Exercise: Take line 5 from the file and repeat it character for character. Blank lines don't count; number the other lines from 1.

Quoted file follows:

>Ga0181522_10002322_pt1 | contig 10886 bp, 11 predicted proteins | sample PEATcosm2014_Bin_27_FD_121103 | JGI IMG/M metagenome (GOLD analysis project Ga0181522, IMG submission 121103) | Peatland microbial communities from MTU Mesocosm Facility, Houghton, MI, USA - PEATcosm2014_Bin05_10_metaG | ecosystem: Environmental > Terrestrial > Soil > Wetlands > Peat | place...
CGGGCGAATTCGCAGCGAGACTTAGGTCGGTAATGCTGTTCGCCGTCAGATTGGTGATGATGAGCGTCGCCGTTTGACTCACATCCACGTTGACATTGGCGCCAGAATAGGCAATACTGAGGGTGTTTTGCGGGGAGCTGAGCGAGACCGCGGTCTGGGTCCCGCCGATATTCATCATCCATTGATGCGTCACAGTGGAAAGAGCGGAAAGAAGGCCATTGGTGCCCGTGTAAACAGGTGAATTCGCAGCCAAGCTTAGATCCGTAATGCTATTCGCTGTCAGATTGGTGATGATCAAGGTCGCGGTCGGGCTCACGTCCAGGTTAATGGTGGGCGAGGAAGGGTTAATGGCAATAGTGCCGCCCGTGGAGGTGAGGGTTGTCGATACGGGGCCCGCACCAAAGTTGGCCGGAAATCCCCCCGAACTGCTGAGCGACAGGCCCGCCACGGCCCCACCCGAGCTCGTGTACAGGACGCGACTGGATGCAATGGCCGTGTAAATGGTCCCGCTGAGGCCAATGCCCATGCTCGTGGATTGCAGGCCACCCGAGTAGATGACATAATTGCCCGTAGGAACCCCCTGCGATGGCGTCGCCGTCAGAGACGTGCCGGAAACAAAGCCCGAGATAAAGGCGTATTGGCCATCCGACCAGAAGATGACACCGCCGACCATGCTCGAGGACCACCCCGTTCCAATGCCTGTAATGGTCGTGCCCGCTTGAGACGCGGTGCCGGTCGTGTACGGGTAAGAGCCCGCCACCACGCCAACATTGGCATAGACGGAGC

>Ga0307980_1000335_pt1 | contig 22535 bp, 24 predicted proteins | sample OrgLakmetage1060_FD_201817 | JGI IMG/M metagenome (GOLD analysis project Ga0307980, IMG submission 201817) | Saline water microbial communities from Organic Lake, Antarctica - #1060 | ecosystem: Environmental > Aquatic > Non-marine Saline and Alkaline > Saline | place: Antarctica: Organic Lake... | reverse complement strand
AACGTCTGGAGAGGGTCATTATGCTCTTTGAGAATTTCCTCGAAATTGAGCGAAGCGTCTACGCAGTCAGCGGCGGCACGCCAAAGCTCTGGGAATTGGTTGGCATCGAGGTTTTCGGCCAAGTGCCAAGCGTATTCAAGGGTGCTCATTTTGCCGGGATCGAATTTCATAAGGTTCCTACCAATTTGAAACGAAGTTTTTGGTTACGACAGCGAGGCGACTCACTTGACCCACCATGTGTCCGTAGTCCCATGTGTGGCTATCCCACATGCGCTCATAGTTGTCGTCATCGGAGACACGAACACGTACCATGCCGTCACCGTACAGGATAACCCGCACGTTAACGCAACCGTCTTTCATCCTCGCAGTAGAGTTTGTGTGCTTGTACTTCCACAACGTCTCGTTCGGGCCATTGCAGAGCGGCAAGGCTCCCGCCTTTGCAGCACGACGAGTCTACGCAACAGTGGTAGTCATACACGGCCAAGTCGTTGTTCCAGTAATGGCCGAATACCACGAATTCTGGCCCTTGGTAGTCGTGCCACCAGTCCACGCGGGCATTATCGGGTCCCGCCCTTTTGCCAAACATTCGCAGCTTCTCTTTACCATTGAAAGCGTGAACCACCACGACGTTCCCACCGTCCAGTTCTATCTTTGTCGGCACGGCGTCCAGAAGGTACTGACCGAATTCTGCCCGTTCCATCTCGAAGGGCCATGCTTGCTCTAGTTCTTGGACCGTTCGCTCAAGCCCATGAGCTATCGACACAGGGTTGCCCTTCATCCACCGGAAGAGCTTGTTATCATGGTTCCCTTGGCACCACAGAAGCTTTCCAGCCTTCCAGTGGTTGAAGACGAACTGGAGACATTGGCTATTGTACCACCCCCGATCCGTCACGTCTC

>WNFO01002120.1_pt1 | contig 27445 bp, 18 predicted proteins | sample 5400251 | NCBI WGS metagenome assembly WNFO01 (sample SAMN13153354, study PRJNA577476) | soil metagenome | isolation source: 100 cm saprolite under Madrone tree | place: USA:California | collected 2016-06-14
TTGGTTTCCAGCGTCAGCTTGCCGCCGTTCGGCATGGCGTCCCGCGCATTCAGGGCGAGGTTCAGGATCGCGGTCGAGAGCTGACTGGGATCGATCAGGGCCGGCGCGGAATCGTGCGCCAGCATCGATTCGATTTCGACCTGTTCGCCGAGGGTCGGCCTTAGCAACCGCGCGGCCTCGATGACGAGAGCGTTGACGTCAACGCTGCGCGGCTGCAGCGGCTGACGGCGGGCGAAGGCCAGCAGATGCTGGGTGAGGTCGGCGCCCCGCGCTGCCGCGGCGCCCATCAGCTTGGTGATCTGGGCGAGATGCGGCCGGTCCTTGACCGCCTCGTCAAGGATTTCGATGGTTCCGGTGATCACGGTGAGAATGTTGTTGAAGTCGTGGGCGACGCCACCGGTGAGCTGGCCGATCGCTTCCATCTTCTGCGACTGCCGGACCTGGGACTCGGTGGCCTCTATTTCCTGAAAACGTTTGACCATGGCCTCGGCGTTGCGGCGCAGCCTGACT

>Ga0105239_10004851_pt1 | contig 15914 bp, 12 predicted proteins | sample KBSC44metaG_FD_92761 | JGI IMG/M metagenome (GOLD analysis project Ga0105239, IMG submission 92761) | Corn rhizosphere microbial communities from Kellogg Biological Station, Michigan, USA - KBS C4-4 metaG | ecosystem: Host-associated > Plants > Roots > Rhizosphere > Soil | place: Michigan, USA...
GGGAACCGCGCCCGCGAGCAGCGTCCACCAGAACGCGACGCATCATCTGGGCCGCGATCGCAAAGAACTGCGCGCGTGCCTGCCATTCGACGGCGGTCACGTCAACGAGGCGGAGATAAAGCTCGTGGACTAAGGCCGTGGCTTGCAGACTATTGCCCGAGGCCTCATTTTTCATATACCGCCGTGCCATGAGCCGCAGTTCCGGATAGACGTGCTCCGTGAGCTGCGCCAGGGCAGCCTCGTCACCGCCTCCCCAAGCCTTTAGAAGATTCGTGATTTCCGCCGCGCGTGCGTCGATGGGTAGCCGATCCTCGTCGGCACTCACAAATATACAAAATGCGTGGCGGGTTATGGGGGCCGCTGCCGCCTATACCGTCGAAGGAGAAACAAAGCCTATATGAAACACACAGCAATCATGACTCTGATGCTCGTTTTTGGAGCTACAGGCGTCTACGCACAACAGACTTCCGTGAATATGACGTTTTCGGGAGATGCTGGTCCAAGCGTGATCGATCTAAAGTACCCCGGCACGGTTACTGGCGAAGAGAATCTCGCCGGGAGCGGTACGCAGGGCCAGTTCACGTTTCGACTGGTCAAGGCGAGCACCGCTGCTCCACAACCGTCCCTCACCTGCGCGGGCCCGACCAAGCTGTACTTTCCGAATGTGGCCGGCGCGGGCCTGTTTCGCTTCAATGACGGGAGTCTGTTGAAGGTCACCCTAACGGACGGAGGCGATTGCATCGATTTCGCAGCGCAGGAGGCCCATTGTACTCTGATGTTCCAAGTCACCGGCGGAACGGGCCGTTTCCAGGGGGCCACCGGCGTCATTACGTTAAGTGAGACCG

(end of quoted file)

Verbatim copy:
>WNFO01002120.1_pt1 | contig 27445 bp, 18 predicted proteins | sample 5400251 | NCBI WGS metagenome assembly WNFO01 (sample SAMN13153354, study PRJNA577476) | soil metagenome | isolation source: 100 cm saprolite under Madrone tree | place: USA:California | collected 2016-06-14